Imagine this scenario. I’m flogging an old mobile phone. I want £5 for the memory card in it, plus £50 for the phone itself. I draw up a contract, and you send me £50 only, because you don’t want the memory card. I then keep both the phone and the card, because under the terms and conditions of the agreed contract, you have to buy both items in the order stated, and if you fail to buy the memory card, I cancel your order for the phone, and keep your money. Ridiculous, isn’t it?
Well, similar Terms and Conditions exist in the world of Airline flights. And, despite a number of courts condemning them as unfair across Europe, most EU countries, including the UK, have not made changes in the law.
“No Show” Clauses
These conditions are generally referred to as “no show clauses”. For the passenger booking a flight on line, they are hidden amongst a myriad of other Terms and Conditions that you must check a box to say that you read. And what it means is, that if you miss a flight on a ticket, any further flights which are part of the same ticket, are automatically cancelled.
So if I book a return flight, from Heathrow to Malta, for example, I must turn up for the outgoing flight, and if I don’t, the return flight is cancelled. There could be a whole number of reasons that I still required the return flight, but tough. I have previously failed to make the one-hour cut-off by a few minutes, when travelling to Malta, but thankfully, Air Malta have still let me through. Last October, when accompanying someone to the airport in Malta, we left with hours to spare, but every bus that took us to the airport didn’t show up, and phone calls to taxi numbers all said nothing available until 9am which was too late. We eventually got to the airport 25 minutes before flight time, and they not only let her and a young couple through, but they prioritised their trip through security (yes they have a priority lane for urgents there), and they got the flight.
But then I made the mistake of booking by British Airways, for a flight to Bucharest in Romania, because their flight was very slightly cheaper than the Romanian airline, Tarom. On the day, I allowed enough time to travel for the airport under normal conditions, but not enough to spare if things went wrong. As a result I was a little under the hour’s checking in time at the airport, and was met with a total brick wall when trying to get through, even though they were still accepting luggage at that time. I could have done an online check-in on my phone, but didn’t know how at the time.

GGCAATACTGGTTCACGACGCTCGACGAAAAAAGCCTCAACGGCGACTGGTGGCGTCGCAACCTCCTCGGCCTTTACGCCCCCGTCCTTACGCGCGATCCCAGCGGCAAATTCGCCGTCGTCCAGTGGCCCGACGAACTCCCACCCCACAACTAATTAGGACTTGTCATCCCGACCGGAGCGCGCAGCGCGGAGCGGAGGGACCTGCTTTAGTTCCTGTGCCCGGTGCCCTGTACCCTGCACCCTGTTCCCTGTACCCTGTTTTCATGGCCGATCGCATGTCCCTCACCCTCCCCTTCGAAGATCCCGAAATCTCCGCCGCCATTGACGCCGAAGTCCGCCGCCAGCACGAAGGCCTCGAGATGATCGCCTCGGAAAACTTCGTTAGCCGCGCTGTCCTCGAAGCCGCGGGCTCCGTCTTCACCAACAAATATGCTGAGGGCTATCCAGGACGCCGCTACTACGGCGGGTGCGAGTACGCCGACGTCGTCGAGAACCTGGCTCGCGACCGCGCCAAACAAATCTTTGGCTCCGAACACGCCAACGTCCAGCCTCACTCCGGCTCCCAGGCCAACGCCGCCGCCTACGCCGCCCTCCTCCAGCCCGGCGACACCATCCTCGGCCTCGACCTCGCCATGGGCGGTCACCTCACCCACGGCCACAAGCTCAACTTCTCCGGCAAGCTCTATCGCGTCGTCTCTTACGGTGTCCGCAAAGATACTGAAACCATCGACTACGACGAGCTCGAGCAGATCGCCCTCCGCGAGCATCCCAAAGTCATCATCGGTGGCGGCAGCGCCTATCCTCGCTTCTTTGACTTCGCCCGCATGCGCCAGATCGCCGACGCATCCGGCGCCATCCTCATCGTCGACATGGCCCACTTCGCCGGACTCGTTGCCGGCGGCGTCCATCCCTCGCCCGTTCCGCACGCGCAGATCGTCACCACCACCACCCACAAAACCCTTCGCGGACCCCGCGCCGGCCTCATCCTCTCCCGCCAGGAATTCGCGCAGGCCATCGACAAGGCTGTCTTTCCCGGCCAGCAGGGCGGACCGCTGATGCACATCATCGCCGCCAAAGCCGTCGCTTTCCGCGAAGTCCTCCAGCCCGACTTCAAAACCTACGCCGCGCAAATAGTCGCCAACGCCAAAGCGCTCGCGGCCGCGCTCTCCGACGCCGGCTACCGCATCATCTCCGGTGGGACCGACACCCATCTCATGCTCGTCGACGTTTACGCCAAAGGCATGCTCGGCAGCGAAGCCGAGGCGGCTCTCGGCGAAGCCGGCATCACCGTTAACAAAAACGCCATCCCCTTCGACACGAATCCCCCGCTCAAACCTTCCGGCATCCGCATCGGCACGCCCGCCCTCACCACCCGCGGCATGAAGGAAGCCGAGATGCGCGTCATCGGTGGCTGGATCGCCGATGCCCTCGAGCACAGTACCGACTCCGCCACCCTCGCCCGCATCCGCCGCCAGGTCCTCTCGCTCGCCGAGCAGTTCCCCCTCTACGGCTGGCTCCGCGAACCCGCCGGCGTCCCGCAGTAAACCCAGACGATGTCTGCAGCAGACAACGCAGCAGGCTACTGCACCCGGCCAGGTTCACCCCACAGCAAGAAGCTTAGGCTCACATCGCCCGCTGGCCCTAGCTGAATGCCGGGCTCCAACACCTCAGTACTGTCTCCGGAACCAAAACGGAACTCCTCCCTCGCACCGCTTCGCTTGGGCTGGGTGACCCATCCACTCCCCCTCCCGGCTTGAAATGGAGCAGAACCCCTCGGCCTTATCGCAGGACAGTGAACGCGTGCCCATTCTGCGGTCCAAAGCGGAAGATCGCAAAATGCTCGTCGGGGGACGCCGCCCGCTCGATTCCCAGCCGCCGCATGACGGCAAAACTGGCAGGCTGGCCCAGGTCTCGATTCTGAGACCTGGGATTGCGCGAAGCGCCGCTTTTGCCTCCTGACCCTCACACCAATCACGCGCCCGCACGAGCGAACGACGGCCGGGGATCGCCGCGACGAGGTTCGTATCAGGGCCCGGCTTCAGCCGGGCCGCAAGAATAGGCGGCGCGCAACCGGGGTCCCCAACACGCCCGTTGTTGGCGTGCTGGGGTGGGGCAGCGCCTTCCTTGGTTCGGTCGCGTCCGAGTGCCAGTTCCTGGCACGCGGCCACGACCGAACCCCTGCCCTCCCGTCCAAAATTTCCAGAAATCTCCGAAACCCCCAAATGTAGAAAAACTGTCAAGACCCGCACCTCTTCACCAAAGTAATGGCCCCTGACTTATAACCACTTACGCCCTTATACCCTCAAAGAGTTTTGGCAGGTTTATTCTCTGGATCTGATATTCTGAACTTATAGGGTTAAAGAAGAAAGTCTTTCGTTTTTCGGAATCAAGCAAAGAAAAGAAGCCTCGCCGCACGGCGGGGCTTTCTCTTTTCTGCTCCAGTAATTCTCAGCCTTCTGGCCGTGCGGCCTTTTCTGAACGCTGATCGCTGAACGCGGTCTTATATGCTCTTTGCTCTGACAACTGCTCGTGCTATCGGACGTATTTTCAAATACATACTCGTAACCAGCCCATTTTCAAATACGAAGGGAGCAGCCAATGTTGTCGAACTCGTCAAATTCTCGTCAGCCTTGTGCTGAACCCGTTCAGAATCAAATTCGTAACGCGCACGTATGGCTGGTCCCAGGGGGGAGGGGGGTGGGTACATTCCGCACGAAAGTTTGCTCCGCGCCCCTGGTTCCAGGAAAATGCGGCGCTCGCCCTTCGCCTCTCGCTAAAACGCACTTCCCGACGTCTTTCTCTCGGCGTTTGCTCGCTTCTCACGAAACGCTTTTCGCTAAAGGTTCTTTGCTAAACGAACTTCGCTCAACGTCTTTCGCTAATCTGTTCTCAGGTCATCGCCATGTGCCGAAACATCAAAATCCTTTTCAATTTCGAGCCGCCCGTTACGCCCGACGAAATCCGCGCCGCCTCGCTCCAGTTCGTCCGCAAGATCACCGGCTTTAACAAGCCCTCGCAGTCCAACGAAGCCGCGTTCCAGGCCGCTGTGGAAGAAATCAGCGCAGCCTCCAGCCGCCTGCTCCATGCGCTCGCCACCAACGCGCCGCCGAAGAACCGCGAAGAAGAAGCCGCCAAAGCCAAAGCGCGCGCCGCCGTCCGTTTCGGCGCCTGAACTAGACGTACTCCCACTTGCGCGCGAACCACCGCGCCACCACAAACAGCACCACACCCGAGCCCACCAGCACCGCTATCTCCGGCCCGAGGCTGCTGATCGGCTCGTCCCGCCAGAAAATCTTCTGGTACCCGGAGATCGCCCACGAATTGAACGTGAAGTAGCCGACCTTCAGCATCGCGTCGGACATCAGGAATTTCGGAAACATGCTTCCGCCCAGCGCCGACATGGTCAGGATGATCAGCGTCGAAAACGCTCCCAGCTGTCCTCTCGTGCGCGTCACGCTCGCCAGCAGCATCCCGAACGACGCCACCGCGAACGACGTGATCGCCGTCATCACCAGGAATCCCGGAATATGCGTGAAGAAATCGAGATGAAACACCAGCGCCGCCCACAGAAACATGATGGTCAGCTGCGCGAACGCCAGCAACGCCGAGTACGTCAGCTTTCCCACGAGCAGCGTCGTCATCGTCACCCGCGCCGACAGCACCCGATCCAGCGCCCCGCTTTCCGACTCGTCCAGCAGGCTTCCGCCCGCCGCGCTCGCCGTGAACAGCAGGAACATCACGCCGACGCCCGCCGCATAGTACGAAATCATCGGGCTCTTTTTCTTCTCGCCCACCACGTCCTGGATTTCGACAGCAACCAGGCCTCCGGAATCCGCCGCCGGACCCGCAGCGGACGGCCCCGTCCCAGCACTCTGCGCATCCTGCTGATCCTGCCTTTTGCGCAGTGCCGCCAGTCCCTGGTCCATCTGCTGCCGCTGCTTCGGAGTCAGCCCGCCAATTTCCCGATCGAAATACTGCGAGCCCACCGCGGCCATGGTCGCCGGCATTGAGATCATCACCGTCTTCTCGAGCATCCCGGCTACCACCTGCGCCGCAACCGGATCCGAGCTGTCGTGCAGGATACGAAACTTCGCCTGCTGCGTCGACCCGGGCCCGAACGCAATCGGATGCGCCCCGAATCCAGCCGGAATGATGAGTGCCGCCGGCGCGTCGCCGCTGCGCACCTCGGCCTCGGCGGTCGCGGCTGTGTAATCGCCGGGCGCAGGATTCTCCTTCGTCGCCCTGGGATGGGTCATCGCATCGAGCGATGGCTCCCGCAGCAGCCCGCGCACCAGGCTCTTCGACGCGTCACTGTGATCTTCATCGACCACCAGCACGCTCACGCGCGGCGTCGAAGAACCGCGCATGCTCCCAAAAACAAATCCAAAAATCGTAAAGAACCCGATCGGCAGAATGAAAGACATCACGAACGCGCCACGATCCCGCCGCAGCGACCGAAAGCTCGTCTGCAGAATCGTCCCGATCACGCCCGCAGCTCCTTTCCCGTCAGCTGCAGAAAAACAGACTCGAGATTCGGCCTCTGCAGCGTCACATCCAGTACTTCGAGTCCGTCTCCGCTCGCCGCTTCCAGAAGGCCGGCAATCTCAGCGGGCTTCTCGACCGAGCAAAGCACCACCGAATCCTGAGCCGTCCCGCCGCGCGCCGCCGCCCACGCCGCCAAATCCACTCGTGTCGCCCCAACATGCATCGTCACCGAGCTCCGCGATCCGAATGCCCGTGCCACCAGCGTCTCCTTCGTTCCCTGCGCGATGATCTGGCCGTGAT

I was referred to another British Airways desk, and after a lot of to-ing and fro-ing, was put on the evening flight, that same day, to Bucharest. This cost me £218, more than the return flight had cost me initially. I was given absolutely no reason to think that I wouldn’t be able to get home, in fact I was led to believe that the price included fees for rearranging the forward flight, rather than cancelling it.
My final destination was not Romania, by the way. It was Bulgaria. Bucharest is about 60km from the border with Bulgaria, and the place I visited, Ruse, was just across the border, and situated around 200km from the nearest Bulgarian airport, at Sofia. My friends met me at the airport.
On the day I had to fly home, no-one was available to drive me back, so I had to get a taxi. The driver agreed a lower price if I could leave at 9am, as he had another job to pick people up from the airport. So I was at the airport about 4 hours early for the return flight. I could not check in on their machines, but I had to wait until check-in opened, two hours before take-off. It was then, and only then, that I discovered that I didn’t have a return ticket. And that British Airways have no staff and no office in Bucharest.
What a way to find out! In a strange place, no friends available, it’s difficult to describe, but it’s scary. It took me every sinew I had to keep calm, and most people I know would have lost it completely, but I knew that if I did that, I would not be home that evening. I had to phone a number in the UK to get on a flight, from my mobile phone. Of course, while I was doing that, and hanging on for an answer, and arguing the toss over whether I had a return ticket, the clock was ticking on the flight closing. In fact I only made it onto the flight because one of the airport staff (they were very good and sympathetic by the way), waited at the desk for me.
Well, when they have you by the balls, they squeeze, and I was charged £316 for the return flight. Absolutely ridiculous, especially as, when I got on the plane, it was the emptiest plane I had ever flown on. Almost every group of 3 seats had only two people, and toward the back, where I was, everyone had a block of 3 seats to themselves.
Customer Service is Zero
One thing you discover in these days of internet booking and call-centres, is that customer service is virtually zero. You can never talk to anyone about your problem, no-one can ever actually resolve a problem, and even the link to the page on line where you send your complaint is obfuscated.
Of course I sent a complaint to British Airways, and got the reply a few days ago, referring me to their Terms and Conditions, and how to check in on line or by phone. Not that I’ll be needing that information, as I won’t be using British Airways any more.